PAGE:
I awoke to find Sofia gone. I’d slept right through the day and into the evening hours. It was night again and I was back on the move. I pulled the brim of my baseball cap down over my eyes, as I looked through the rain and into the distance ahead, to see bright lights. Lights that reminded me of the lights that used to stream into the night air from a nearby high school football field, near our house. I was fairly certain, no one was playing football on this field. The Visitors were interstellar terrorists. The ultimate disruptors of social habits and daily routine. I decided it would be better to avoid the lights altogether by walking as far away from them as I could. I hadn’t heard any of the sounds or seen any movement along the tree line of the road for the last couple of days since I’d left the farmhouse.
Up ahead, the pass of road was narrowing. Both sides were decorated with the prickly fur of wooded areas hanging around the loose neck of the road and its drooped shoulders. The damp asphalt bent and curved out into the distance. The center line marker drew it’s ink from my position to a fine point just beyond the furthest curve of the road. As I now intensely listened to the woods, I finally noticed the lack of normal night time sounds – no owls, crickets, or frogs – the quiet was heavy with tension. I heard the noises of the night unnaturally silenced.
I heard my name on a soft whisper, coming from my right. I scanned the tree line for the source. “Mekhi.” When I saw her I let out a sigh of relief from an unconscious realization that she hadn’t completely abandoned me. Sofia was imploring me to come to her. She spoke in a hushed scream, “Come quickly! Follow me.” Leading me by the hand, we snaked around trees and bushes. All kinds of internal alarm bells were going off in my head, but I couldn’t process them to any real effect. I knew this was a place I should not be, but I didn’t want to lose her again.
We came to a clearing where the moonlight shown all the way down to the slick, green carpet of the woods. The bushes and trees to the right of me shook and then settled. Directly in front of us, the bushes and branches began to move. The hulking forms of three Visitors stepped out of the darkness and surrounded us. I quickly jerked my head to look at Sofia. She stood there looking at me forlornly. My eyes flattened as anger raced up my back. I twisted up my lips and reached out for her. My hand passed right through her as she faded away. I stood in shock and slowly I began to laugh, even more so, uncontrollably. The Visitors stood bewildered. Sofia had been nothing more than a creation of my own lonely mind. I dropped to my knees, filling every vacant space of the woods with the madness of my laughter. The hysteria subsided while I scanned the wet earth. My face, which was contorted by my bizarre and stretched expression, reshaped itself into approaching despair.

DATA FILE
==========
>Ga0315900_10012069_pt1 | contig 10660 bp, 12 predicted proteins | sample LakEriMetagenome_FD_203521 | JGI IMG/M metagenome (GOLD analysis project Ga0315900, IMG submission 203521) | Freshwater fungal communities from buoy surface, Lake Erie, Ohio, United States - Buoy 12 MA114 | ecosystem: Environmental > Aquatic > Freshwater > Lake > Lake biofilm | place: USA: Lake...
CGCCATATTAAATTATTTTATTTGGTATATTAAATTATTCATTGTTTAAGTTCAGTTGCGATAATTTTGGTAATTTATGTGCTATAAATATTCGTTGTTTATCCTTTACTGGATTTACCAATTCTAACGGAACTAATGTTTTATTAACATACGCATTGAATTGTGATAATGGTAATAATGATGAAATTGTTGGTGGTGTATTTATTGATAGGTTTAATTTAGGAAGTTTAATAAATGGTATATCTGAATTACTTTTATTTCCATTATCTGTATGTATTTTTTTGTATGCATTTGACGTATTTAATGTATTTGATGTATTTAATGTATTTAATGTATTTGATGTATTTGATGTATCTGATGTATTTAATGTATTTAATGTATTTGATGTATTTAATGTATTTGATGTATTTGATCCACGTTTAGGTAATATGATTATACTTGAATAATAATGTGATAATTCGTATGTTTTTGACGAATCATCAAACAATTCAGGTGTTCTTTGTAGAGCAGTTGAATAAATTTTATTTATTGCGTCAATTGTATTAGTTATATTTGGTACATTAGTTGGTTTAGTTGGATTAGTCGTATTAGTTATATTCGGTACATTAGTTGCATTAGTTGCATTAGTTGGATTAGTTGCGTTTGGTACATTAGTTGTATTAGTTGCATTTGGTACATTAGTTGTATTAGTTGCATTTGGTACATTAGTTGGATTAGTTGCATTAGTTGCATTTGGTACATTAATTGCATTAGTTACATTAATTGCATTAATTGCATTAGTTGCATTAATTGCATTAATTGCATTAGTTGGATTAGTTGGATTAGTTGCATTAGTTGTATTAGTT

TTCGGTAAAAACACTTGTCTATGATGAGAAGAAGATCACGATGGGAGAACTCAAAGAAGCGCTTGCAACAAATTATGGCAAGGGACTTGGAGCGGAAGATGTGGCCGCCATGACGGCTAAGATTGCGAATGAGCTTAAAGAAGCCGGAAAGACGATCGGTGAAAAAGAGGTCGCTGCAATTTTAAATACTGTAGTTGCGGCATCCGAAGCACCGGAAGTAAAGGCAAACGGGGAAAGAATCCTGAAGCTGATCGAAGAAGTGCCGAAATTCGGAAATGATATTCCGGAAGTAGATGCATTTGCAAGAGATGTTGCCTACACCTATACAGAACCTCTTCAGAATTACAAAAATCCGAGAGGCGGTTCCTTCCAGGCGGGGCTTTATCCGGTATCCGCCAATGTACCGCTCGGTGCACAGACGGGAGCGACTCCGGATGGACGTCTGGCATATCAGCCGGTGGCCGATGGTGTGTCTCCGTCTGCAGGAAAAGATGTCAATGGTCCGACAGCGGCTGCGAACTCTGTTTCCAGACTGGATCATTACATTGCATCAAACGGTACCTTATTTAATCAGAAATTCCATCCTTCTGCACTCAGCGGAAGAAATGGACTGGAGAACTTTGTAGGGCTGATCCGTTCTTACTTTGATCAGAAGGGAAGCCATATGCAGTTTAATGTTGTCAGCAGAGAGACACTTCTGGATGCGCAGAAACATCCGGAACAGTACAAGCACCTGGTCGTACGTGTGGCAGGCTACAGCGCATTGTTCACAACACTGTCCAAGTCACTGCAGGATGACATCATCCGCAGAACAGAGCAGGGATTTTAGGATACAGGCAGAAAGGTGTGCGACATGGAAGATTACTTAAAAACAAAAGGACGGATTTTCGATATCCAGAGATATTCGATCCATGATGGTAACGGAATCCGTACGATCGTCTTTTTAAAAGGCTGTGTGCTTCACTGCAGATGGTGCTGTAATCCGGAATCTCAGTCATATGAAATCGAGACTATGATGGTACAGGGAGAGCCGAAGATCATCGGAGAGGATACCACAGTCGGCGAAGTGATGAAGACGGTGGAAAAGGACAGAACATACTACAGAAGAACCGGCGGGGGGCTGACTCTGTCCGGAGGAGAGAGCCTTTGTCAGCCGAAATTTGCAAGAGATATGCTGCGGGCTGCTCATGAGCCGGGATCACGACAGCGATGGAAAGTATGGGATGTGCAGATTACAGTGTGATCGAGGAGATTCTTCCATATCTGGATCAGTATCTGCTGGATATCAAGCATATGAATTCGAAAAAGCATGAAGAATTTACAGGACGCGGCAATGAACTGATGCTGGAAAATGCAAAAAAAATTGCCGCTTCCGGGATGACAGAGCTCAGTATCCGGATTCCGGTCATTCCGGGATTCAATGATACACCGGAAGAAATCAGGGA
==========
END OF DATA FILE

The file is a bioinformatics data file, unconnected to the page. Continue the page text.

Hopping to my feet, I dashed between two of the Visitors. Tentacles darted overhead with agility and precision. I ducked them and ran deeper into the woods. I could hear the sounds of cracking and splintering trees falling behind me. The thunderous steps of each Visitor echoed in the shaking earth. I zigzagged, darting in and around groupings of trees and bushes while tentacles and hands snatched up earth near me.
I heard a shrill sound behind me. Instinctively, I clapped my hands to my ears to block it as I fell over some bushes. The vegetation masked a huge and dramatically steep drop that I tumbled down. I flipped over face forward, barely missing trees as I sped along, twisting and contorting my body to avoid them. White hot pain shot up through the nerves in my arm, as it twisted in the socket from momentarily catching on a tree root, as I sledded downhill. A anguished scream erupted from my mouth as my brain bit on the electrocution of the pain. As my body came to a stop at the base of the hill, I lie there, wet and covered in leaves.
The math of the rain fell in patterns of drops onto my face, as the water coalesced into rivers covering my nose and mouth. I squinted and twisted my lips up and out of the soft earth to take in greedy gasps of air. “Come on, Dad! Get up!” I could see my oldest son kneeling in front of me. He stood there looking at me like he did after a hug before bed to be followed by, “Good night dad. See you in the murning. I love you.” Despite the fact we’d said, “good night,” an hour ago, he’d be back up and running around five more times for various made up reasons to resist sleep.
Slightly disoriented, I rose to my feet and stumbled through the woods. The pain shooting through my arm was constant and nagging. Through my blurred eye sight, I caught glimpses of my son, ahead of me, as he ran past trees, before finally disappearing into the lights, shining ahead of me.
My arm hung raggedly, from my shoulder with what I can only describe as a boneless type of movement. As I approached the lights, I realized I was headed into the football field, I spied earlier. Holding my injured arm, I collapsed onto the field, like an open sack of potatoes, tumbling over one another onto the chef’s chopping block.
As I lie there face down, I began to feel a presence nearby. If it was the Visitors, I didn’t have the energy or will to care. Sensing their approach, I felt hands, human hands, looping themselves underneath my body. Someone was attempting to lift me up. I looked up to see a woman and a young man.